Fertility supplements: Growing research and credibility

Nutritional OutlookNutritional Outlook Vol. 24 No. 7
Volume 24
Issue 7

Fertility supplements are establishing much-needed credibility through research.

Photo © AdobeStock.com/ParamePrizma

Photo © AdobeStock.com/ParamePrizma

The fertility supplements market has been fraught with peril as of late. In March 2021, BBB National Programs announced that fertility supplement company FertilitySmart (Dover, DE) permanently discontinued seven advertising claims and several consumer testimonials in response to a challenge brought by dietary supplement association the Council for Responsible Nutrition (Washington, DC).1 Two months later, in May, FDA and the FTC issued joint warning letters to five fertility supplement brands that had made illegal disease-treatment claims.2

When bad actors in a particular category make unsubstantiated or illegal product claims, it makes credibility and validation all the more important for other brands. Manufacturers and marketers who can substantiate product claims with clinical research stand to benefit from the gap in the market left by the pretenders. Here are some of the fertility ingredients that are demonstrating efficacy in clinical trials.

5-MTHF Glucosamine Salt

Folate has long been linked to fertility and is a common ingredient in fertility supplements and various fortified foods. Not all folate, however, is created equal.

Silvia Pisoni, market manager, reproduction and women’s health, for Gnosis by Lesaffre (Lille, France), says most of the folate found in dietary supplements and functional foods is folic acid, an inactive compound that is not readily absorbed in the body.

“The folate naturally contained in food tends to be unstable and susceptible to oxidation, losing activity during processing, manufacturing, and storage,” Pisoni says. “That’s why folate is often utilized in fertility supplements [rather than functional foods]. But to ensure the best results, it’s critical that the folate used is active folate.”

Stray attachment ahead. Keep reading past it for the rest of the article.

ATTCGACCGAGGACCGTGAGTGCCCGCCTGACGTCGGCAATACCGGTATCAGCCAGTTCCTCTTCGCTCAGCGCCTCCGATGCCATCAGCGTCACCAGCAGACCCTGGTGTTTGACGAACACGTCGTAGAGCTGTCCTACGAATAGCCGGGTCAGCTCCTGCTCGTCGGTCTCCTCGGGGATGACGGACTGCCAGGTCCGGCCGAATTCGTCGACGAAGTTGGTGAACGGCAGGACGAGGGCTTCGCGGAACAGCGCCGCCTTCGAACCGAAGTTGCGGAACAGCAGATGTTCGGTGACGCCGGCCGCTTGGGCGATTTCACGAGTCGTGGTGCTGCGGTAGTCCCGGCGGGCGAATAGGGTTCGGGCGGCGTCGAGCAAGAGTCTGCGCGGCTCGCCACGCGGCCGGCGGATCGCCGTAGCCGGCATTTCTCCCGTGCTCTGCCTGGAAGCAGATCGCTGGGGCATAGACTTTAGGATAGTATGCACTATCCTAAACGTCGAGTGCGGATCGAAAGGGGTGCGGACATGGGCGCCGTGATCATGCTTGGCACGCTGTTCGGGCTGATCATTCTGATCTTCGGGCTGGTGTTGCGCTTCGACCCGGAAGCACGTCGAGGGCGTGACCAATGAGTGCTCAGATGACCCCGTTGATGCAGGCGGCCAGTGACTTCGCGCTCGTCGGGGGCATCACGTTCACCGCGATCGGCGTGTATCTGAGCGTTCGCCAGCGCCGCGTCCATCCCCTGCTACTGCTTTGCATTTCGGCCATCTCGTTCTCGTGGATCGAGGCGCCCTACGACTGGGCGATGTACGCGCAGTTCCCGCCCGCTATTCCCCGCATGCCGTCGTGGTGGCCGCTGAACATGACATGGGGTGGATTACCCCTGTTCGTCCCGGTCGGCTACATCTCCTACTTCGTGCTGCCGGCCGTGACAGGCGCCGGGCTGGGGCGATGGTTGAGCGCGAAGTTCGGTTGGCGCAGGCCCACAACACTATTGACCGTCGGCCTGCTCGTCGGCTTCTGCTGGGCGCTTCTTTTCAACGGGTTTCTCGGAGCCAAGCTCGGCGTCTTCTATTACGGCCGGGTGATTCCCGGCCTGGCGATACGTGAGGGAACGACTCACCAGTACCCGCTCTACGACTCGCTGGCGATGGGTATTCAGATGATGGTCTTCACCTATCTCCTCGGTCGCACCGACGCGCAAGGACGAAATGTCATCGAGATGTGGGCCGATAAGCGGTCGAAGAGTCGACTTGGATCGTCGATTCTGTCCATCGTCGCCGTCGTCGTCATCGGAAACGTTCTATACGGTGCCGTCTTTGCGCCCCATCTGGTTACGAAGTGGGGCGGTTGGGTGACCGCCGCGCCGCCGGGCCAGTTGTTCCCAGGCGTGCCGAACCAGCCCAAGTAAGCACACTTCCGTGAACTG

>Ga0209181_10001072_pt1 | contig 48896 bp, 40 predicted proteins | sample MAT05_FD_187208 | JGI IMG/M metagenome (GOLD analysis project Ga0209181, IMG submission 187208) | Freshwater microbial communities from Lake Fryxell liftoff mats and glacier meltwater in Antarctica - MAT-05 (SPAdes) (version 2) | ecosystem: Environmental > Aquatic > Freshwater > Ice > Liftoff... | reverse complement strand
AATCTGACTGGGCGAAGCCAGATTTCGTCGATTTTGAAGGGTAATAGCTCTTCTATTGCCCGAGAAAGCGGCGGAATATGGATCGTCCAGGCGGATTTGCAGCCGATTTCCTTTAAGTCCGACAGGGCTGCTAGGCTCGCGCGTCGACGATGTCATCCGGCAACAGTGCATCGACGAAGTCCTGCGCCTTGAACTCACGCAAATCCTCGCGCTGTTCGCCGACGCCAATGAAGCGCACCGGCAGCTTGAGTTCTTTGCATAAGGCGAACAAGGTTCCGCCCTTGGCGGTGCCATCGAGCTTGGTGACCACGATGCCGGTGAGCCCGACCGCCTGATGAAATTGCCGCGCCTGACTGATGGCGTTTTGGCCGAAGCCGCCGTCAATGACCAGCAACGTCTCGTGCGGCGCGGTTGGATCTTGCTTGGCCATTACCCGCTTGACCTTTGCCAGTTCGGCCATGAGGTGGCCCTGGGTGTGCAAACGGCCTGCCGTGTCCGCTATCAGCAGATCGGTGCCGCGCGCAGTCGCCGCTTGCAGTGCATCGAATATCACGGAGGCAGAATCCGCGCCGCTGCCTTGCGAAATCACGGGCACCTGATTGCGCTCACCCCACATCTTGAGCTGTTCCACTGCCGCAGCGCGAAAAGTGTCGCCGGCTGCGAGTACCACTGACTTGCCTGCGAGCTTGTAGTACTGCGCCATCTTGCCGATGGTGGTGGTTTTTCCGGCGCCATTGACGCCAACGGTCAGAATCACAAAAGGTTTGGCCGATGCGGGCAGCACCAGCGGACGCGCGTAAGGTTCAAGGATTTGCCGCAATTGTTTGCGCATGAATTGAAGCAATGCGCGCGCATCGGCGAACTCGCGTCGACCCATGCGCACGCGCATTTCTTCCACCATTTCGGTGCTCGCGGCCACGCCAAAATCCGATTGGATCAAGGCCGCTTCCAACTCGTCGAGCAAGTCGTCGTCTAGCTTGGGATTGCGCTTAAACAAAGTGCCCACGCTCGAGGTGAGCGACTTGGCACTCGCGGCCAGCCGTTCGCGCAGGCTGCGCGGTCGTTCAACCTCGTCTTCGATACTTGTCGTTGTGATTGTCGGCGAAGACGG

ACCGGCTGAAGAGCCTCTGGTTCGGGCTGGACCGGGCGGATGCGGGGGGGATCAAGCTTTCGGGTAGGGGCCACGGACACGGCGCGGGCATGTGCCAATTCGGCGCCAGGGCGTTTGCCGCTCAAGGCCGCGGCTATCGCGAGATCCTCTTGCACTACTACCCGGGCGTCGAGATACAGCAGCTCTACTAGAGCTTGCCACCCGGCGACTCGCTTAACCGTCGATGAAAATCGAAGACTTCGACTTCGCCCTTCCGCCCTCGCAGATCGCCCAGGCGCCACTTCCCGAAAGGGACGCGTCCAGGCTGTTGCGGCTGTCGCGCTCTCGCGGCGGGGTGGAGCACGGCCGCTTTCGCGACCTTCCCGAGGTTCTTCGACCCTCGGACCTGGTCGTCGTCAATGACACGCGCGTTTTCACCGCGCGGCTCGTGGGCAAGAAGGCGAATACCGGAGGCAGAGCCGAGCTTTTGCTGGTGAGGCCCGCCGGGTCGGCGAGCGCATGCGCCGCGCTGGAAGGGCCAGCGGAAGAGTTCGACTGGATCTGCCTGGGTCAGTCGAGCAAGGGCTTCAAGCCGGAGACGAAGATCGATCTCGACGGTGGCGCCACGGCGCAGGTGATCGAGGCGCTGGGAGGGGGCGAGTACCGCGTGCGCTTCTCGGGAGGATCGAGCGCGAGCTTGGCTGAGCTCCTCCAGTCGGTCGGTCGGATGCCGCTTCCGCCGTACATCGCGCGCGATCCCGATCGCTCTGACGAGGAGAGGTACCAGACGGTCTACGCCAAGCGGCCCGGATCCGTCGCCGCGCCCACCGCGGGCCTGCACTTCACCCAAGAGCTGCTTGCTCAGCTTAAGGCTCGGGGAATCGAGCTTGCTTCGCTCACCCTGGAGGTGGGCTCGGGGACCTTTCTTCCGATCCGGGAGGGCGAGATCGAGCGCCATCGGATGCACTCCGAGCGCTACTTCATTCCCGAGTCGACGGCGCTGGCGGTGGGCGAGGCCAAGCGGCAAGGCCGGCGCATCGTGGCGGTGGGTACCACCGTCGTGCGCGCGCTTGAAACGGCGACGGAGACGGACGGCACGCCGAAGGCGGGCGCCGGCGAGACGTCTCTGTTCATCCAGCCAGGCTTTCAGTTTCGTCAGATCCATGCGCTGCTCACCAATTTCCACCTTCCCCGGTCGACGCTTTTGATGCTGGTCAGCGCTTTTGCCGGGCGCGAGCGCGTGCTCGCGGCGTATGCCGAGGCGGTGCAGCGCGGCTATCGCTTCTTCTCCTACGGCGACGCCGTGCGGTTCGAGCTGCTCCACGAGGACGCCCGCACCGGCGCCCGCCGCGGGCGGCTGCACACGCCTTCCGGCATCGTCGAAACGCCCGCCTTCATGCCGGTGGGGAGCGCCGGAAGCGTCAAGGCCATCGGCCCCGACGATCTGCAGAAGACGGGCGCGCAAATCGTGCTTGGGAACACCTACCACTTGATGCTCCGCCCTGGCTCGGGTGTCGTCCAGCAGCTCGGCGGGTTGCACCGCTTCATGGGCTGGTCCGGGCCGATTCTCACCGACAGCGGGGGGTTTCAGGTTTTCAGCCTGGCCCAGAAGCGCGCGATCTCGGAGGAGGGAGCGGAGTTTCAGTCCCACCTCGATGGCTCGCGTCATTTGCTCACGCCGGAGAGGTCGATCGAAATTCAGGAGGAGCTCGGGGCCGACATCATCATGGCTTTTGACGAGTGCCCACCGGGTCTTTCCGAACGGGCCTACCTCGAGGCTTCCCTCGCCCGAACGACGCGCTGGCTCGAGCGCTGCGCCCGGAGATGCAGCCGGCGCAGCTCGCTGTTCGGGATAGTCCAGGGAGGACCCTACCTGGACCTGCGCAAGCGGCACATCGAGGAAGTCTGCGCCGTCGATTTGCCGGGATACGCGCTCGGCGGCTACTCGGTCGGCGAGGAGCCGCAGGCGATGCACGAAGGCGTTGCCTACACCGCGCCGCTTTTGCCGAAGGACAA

Recent research linked an impairment in the folate cycle through methylenetetrahydrofolate reductase (MTHFR) C677T polymorphism to infertility in both women and men, Pisoni says. This impairment limits the body’s ability to convert folate into its bioactive form, methyltetrahydrofolate (5-MTHF).

One case series3 published in 2018 followed 33 couples with a history of fertility problems lasting at least four years. The couples had experienced several different fertility problems, including abnormal sperm, fetal loss, or premature ovarian insufficiency. Twenty of the couples had previously attempted and failed to conceive using assisted reproductive technology (ART). One or more of the partners in each couple carried an MTHFR isoform. A majority of the female participants had previously received a course of high-dose folic acid (5 mg/day) without success.

For this case series, 33 women and 29 men received one daily dose of a combination product containing Parthenogen’s (Lugano, Switzerland) branded Impryl B vitamin complex, Nurilia’s (Lyon, France) branded Tetrafolic chelated zinc, and 800 micrograms of Gnosis’s branded Quatrefolic ingredient. Quatrefolic is a 5-MTHF glucosamine salt, a folate derivative and structural analogue of 5-MTHF. The subjects followed this regimen for four months before attempting spontaneous conception for two months and then beginning a 74-day round of assisted reproductive technology treatment.

Thirteen couples, or 39%, reported spontaneous conception by the end of the four-month intervention period. Another 13 couples reported pregnancy attained after ART treatment. One couple was not followed up with, and two couples were still receiving ART treatment at time of follow-up. The study authors determined that 5-MTHF glucosamine salt may be able to eliminate the need for assisted reproductive technologies.

Pisoni says it’s critical that fertility brands have clinically validated data behind their products. It’s this data, she says, that will give consumers the confidence to select a fertility supplement that meets their needs.